No, no, no. We clearly -- what you saw was you picked up the right information, we clearly had that as a growth field. We've got a rig scheduled to get there in October. And we'll drill a B30 up-dip PUD, and then Sparkplug, then Carberator, and then Wombat. So we're going to knock out a large piece of what you saw in the Investor Day right off the bat.

Nicholas Pope - Dahlman Rose & Company, LLC

And the South Pass 89, the rates that you all have gotten it up to, is that something you all think you all can maintain at those higher rates, or is this something just coming from flush production, from some opportunities whenever you all took it over?

John Schiller

Yes, I wouldn't necessarily say it's flush production, a lot of that's new work. But it's going to be what you expect. You're going to -- we're going to produce the well. We're going to be making $17 million today, at $17 million a day for about 80% of the reserves, and then it's going to go on decline. And then, you probably get a deal with 6 months to a year before it goes off. And then we'll slide a sleeve and move to the next zone. So you'll see some ups and downs, but you're not going to see 5,000 barrels a day be 3,000 barrels a day next quarter.

Nicholas Pope - Dahlman Rose & Company, LLC

Okay. That's helpful. And then, just kind of on a little different topic. The -- do you happen to have a breakout in terms of that PV-10 value you gave, of how much is coming from kind of the proved developed side versus the PUD side? Like put it on a percentage basis?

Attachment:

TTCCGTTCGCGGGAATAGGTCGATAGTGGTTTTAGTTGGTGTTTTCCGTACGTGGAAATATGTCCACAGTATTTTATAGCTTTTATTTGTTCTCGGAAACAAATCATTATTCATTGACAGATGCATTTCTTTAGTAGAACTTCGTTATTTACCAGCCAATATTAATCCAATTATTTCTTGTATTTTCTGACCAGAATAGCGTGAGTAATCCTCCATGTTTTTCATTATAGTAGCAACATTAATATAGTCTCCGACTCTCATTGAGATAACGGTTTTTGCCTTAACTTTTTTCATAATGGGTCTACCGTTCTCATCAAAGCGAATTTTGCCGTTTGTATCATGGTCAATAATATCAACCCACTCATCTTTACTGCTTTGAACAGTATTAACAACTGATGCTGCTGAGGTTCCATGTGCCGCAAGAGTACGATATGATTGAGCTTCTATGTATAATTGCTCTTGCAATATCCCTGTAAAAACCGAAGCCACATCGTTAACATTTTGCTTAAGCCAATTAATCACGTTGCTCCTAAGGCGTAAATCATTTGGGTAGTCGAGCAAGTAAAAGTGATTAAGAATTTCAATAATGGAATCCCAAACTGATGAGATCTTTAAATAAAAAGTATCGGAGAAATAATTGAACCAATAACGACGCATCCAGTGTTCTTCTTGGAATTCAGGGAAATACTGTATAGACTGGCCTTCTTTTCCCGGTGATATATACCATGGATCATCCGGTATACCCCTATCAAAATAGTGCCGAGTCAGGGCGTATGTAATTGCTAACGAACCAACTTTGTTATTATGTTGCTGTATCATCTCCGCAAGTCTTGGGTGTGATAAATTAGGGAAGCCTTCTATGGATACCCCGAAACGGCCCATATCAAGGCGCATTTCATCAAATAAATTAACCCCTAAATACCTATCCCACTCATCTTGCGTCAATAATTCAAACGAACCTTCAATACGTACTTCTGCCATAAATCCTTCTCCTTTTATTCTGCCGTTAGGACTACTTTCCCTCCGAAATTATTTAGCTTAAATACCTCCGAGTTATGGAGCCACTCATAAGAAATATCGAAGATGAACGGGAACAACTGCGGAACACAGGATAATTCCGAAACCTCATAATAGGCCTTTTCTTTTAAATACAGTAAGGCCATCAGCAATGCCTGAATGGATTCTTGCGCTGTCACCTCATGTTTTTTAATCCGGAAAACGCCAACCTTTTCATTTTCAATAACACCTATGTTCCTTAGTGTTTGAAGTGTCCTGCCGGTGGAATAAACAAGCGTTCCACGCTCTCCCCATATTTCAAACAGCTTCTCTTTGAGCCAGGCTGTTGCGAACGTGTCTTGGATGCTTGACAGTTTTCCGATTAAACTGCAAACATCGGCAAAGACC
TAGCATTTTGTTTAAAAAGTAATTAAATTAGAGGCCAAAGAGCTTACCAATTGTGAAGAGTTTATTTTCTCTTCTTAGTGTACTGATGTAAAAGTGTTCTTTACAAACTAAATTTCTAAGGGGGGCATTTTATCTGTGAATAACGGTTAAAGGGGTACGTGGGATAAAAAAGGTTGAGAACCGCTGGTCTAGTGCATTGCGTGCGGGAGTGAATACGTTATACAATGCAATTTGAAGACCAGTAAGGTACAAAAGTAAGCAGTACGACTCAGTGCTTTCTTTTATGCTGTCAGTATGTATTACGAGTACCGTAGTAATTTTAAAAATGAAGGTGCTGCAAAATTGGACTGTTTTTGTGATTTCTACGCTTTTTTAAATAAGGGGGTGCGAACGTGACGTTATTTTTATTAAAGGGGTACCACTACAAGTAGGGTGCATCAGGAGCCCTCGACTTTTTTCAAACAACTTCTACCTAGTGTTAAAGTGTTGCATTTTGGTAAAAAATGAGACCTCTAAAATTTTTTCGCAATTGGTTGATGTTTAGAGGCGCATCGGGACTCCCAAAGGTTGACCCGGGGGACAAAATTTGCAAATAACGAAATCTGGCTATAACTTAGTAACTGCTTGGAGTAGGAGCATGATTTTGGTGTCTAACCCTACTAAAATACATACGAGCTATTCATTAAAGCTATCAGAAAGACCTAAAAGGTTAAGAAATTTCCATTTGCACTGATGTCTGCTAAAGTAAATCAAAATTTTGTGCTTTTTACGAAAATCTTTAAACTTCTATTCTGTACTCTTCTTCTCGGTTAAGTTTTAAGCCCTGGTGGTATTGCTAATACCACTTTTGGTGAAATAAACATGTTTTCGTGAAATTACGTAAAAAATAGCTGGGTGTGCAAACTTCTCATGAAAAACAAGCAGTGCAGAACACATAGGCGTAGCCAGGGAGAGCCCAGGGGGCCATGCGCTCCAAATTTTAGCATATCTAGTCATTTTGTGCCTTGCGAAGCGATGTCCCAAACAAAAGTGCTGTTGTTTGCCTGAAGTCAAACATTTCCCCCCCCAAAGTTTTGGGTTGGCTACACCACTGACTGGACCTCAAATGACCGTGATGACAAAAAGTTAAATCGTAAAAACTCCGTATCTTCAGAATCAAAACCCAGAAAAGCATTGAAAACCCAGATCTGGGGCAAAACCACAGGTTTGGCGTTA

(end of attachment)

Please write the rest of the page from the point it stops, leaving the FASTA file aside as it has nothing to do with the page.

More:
David Griffin

It's in the table.

Nicholas Pope - Dahlman Rose & Company, LLC

On the -- the PV-10?

John Schiller

Hold on, we're looking it. So you're asking on the proved reserve? Or are you asking -- what are you asking, Nick?

Nicholas Pope - Dahlman Rose & Company, LLC

On just the PV-10 value they gave, the $3.6 billion?

John Schiller

$3.4 billion. 56% of that is PDP, 18% is PDM, behind pipe, and 26% of the value is PUD.

Nicholas Pope - Dahlman Rose & Company, LLC

That's of the PV-10, though, right?

John Schiller

That's all for PV-10. Yes, that's each percentage of the value.

Operator

Our next question comes from the line of Biju Perincheril from Jefferies.

Biju Perincheril - Jefferies & Company, Inc.

John, can you talk about that 2012 drilling program, the reserve upside that you were -- the reserve exposure there?

John Schiller

Yes, I mean I would tell you, Biju, that some of it is going to be PUD drilling and, obviously, we're redeveloping reserves. And some of it's going to be adding some pretty good reserve adds. Yes, I mean, we've got the kind of wells, Biju, that you take a Golden Bear, you take a Wombat, any one of those wells is capable of putting reserves on the book that replace half your production for the year. So we use -- on a risk basis, we kind of -- we expect to replace production. Any of those wells come in, or ultra-deep starts coming in, like we think it will, then the number gets even better.